The team of four NTU researchers took two years to research and publish their findings and is now looking for industry partners who may be keen to take their antibacterial gel bandage to market
Food scientists from Nanyang Technological University, Singapore (NTU Singapore) have made an antibacterial gel bandage using the discarded husks of the tropical fruit, durian.
By extracting cellulose from the durian husks and combining it with glycerol (a waste by-product from the biodiesel and soap industry) NTU scientists have created a soft gel, similar to silicon sheets, which can be cut into bandages of various shapes and sizes.
They then added the organic molecules produced from baker’s yeast known as natural yeast phenolics, making the bandage deadly to bacteria.
Developed by Professor William Chen, the Director of NTU’s Food Science and Technology Programme, the innovation was published recently in ACS Sustainable Chemistry & Engineering, a peer-reviewed journal of the American Chemistry Society.
Conventional hydrogel patches are commonly available at pharmacies, usually used to cover wounds from surgery to minimise the formation of excessive scar tissue, resulting in a softer and flatter scar. The patch aims keeps the skin hydrated instead of drying up when conventional band-aid or gauze bandages are used.
Conventional hydrogel patches on the market are made from synthetic materials such as polymers like polymethacrylate and polyvinylpyrrolidine, the researchers say. Those with antimicrobial properties also use metallic compounds such as silver or copper ions. Such synthetic materials approved for use in biomedical applications are more costly as compared to the hydrogel made from natural waste materials.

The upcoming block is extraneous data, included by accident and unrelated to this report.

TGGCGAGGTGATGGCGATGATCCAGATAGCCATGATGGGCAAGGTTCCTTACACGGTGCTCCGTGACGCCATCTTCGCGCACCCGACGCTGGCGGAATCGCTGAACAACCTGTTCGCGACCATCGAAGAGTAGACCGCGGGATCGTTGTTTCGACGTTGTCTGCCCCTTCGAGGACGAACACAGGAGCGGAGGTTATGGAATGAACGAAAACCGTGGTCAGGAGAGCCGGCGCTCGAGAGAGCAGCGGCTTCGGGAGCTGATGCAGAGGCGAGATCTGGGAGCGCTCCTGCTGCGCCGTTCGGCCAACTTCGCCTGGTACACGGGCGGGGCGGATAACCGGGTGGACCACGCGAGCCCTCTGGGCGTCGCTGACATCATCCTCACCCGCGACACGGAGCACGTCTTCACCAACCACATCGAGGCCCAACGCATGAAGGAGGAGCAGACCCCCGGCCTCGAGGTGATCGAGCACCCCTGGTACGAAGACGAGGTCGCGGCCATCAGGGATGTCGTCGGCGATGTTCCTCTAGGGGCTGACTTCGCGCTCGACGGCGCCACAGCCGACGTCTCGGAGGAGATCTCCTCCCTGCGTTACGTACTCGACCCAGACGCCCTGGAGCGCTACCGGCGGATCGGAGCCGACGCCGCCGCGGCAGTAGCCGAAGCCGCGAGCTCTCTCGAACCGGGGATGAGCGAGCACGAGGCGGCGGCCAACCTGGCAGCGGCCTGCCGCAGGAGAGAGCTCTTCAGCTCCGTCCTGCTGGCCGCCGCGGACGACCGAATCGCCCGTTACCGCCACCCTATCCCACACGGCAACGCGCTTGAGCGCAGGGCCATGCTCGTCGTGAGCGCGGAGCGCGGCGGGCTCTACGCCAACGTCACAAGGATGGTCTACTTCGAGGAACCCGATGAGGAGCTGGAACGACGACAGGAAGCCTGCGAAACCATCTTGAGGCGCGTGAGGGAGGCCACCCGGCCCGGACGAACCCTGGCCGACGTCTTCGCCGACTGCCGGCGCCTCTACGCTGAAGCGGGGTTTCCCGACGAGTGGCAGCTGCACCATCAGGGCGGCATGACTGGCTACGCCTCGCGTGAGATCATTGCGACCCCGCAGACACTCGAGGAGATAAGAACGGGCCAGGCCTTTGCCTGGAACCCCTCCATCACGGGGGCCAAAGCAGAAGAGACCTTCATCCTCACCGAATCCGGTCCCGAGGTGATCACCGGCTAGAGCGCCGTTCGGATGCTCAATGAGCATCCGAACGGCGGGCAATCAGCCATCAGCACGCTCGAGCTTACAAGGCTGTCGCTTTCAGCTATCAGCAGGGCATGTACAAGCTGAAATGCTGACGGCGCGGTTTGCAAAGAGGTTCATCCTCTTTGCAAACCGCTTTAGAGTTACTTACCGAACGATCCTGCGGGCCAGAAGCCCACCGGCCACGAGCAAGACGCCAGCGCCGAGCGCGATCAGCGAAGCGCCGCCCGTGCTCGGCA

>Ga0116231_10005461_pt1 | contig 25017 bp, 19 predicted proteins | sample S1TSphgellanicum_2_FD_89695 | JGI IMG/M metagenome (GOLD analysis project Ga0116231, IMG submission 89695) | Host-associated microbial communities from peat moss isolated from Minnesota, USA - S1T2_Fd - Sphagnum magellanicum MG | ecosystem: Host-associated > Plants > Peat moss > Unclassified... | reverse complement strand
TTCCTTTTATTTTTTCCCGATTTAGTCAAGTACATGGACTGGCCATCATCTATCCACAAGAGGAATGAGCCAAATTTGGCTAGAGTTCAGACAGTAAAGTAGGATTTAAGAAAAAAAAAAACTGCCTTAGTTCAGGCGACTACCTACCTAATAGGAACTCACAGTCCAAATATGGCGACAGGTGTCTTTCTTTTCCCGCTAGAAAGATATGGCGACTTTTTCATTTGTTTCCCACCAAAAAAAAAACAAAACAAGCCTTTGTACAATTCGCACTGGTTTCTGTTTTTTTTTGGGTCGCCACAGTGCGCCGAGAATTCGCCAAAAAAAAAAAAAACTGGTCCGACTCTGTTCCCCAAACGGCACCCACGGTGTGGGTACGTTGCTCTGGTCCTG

“With the growing threat of antibiotic-resistant superbugs, the world will need multiple alternative ways to prevent infections. An effective way to protect open wounds is with antimicrobial bandages that are biocompatible and safe for prolonged use by humans. This is especially important for diabetic patients suffering from chronic wounds,” said Prof Chen, the Michael Fam Chair Professor in Food Science and Technology at the School of Chemical and Biomedical Engineering.
“By using waste products which are currently discarded in large quantities – durian husks and glycerol – we could turn waste into a valuable biomedical resource that can enhance the speedy recovery of wounds and to reduce chances of infections.
The husk, which comprises 60% of the durian fruit, is usually discarded and incinerated, posing an environmental issue. In Singapore, it was reported by Straits Times that 14,300 tons of durian (estimated 10 million durians) were imported and consumed in 2017.
The clinical advantage of the hydrogel bandage is that the natural yeast phenolics embedded will help to prevent the growth of bacteria such as Gram-negative E. coli and Gram-positive S. aureus. and the subsequent formation of biofilms (a layer of slime that can lead to antimicrobial resistance within a bacteria colony).
As a proof of concept, the antimicrobial hydrogels were tested as a wound dressing on animal skin and showed good antimicrobial effects for up to 48 hours, the researchers say.
The bandage is applied by simply laying it across the wound, just as with existing commercially available silicone gel sheets for wound dressing.